Well, I don’t really like them. Sure, EVERYBODY would rather go ahead and close in the usual 30-45 days, but there is a good side to this type of contract. Guess what it is? The buyer will typically pay you more with a contingency to sell their house first than they would if they could close without having to first sell.
I don’t really get it, but I see it all the time. A buyer with a house to sell gets really nervous about not knowing where they will be living once they sell their place. What they do is go out and find a place they like, and kind of “Reserve” their spot in line. Now, unless the buyer already has a contract on the house they are selling, I always counterback with a kickout clause. That basically means the IF the seller would like to sell the house to another buyer without a contingency, they give the contingency buyer a certain amount of time to remove the contingency or back out of the deal.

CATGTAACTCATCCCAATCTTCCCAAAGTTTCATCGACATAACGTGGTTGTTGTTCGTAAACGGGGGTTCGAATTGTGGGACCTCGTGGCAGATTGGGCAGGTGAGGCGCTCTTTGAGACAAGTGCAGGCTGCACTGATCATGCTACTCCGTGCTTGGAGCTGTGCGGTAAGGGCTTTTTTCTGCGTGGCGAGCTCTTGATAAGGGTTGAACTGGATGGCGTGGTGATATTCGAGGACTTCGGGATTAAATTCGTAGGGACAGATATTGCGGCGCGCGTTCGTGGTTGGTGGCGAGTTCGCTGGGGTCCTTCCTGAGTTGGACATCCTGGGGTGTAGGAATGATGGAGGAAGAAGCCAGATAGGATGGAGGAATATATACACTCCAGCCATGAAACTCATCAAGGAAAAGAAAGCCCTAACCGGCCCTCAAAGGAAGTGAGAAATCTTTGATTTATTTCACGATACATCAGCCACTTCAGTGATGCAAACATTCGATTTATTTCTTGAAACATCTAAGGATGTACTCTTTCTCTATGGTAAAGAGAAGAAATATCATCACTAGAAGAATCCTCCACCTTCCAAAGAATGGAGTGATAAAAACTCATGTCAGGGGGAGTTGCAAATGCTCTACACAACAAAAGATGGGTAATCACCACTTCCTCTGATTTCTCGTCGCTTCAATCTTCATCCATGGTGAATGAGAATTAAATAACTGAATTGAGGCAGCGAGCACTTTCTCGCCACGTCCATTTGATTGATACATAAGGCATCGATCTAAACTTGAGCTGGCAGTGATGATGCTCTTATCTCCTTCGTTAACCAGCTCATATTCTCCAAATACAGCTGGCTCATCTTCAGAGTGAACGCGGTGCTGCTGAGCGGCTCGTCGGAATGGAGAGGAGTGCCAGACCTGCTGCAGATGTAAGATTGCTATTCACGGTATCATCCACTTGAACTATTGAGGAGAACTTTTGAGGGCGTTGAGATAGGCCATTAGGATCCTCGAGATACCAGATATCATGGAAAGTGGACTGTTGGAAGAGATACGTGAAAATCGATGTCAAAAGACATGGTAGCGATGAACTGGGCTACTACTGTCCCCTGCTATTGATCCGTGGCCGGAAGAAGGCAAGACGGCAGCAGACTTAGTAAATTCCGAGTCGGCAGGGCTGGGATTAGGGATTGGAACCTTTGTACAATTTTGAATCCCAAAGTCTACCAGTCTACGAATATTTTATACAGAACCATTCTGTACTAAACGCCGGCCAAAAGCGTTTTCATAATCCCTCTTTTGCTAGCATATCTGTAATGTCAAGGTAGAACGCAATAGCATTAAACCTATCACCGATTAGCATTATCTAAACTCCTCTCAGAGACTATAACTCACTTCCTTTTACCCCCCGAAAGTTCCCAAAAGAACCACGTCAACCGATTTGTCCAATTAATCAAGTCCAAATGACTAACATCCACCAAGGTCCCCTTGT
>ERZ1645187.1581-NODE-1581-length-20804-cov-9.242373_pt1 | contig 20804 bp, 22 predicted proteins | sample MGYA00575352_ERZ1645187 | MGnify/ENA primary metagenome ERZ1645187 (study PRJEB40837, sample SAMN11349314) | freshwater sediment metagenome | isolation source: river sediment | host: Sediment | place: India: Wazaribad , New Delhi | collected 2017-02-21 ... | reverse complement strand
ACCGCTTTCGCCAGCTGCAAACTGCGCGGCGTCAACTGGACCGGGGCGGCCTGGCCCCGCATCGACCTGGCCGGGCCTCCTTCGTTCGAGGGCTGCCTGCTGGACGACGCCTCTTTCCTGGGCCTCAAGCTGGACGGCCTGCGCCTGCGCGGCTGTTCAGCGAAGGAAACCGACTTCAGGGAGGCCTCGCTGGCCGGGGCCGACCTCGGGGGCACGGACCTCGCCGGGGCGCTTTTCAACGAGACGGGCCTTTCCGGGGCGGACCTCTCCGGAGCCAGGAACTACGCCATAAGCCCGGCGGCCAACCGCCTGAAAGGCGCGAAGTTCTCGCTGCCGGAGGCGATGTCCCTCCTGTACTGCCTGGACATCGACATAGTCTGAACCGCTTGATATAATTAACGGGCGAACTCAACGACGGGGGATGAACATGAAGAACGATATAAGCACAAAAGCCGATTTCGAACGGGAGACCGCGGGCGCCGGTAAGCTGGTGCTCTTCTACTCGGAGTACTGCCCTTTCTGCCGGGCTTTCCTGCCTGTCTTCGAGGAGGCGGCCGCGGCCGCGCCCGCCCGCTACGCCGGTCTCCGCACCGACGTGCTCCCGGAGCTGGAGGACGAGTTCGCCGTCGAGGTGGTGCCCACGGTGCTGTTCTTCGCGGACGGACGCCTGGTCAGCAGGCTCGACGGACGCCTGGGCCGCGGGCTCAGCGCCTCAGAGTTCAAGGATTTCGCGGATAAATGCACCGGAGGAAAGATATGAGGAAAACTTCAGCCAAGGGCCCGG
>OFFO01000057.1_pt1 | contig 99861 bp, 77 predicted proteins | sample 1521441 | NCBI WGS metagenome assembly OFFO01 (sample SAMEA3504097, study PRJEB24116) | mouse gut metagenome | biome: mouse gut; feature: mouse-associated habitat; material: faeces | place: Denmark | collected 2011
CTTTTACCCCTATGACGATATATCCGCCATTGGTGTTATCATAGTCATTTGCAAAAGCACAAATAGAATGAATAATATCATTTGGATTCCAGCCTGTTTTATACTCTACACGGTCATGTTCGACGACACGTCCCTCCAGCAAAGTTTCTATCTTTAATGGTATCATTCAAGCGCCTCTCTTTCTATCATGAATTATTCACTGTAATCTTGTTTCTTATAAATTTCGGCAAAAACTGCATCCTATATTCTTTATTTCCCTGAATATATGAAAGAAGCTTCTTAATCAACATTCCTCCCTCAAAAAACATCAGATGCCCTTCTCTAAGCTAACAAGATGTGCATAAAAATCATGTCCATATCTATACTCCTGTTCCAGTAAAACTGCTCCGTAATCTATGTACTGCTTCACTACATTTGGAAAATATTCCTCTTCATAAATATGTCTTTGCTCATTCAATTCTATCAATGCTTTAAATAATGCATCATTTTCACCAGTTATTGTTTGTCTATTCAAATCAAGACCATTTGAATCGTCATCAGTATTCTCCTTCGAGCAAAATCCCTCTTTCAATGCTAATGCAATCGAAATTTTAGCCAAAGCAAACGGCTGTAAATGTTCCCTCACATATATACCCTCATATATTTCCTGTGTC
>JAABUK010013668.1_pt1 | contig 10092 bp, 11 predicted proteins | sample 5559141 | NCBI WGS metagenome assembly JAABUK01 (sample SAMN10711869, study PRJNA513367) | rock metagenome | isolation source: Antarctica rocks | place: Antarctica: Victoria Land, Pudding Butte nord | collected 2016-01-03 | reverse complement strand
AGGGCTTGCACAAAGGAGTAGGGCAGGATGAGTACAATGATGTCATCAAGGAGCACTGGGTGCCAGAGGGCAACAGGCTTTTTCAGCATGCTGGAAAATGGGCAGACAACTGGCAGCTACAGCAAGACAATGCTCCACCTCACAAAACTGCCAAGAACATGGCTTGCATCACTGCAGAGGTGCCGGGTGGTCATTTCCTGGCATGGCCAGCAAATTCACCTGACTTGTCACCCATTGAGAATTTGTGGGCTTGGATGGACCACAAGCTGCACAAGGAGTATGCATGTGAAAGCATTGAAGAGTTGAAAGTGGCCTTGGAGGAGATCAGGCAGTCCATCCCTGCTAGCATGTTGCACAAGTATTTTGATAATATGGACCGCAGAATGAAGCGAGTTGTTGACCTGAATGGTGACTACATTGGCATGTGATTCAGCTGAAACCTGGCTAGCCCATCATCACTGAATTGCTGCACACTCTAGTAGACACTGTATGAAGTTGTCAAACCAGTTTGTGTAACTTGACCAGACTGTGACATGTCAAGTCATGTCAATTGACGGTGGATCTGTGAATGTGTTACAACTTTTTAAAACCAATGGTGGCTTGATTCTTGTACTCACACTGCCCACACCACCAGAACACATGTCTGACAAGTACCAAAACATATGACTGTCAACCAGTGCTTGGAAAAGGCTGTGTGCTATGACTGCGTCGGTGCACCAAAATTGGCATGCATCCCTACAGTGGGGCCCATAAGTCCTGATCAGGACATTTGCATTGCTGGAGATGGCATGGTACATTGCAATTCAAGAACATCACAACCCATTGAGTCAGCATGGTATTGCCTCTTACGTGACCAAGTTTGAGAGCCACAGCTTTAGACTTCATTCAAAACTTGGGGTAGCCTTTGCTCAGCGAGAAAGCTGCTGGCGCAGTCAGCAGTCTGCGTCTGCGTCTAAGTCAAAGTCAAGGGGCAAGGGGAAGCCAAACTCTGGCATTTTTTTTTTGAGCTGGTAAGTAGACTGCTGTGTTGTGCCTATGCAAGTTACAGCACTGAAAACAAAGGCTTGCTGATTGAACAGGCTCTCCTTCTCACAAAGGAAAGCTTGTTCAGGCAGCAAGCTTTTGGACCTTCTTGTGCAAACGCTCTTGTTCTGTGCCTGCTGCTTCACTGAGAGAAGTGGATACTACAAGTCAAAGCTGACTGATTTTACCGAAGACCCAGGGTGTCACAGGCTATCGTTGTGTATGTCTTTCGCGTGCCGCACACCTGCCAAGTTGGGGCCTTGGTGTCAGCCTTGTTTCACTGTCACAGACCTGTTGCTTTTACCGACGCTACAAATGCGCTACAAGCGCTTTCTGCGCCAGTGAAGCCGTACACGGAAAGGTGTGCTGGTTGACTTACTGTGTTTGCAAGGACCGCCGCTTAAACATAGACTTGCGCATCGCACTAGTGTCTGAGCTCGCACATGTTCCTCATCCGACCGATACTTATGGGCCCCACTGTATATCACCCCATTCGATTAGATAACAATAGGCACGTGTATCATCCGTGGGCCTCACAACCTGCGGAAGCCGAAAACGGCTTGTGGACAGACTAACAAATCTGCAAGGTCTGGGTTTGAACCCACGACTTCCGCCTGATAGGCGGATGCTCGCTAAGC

Another thing I like is that IF the contingency buyer can and does remove their contingency, you have a back up buyer. Sometimes it helps you when negotiating repairs after the inspection if the buyer knows there is somebody else wanting the house if the deal falls apart!
I don’t really care for this kind of contract though when I am working with the buyer…..for all those reasons. When I have a buyer who wants to write a contingency offer, I usually try to get them to just wait until we sell their house first…..unless of course we are just using it to buy time and they are able to remove the contingency if another buyer comes along for the same property. Here is why I don’t think they are a good idea for the buyer who can’t possibly remove the contingency if needed: Any decent realtor is going to counterback with a kickout clause. So, that means that if another buyer comes along they will lose the house. If no such buyer comes along, that means that the house would still be there when their house eventually sells, and they could probably strike a better deal at that point.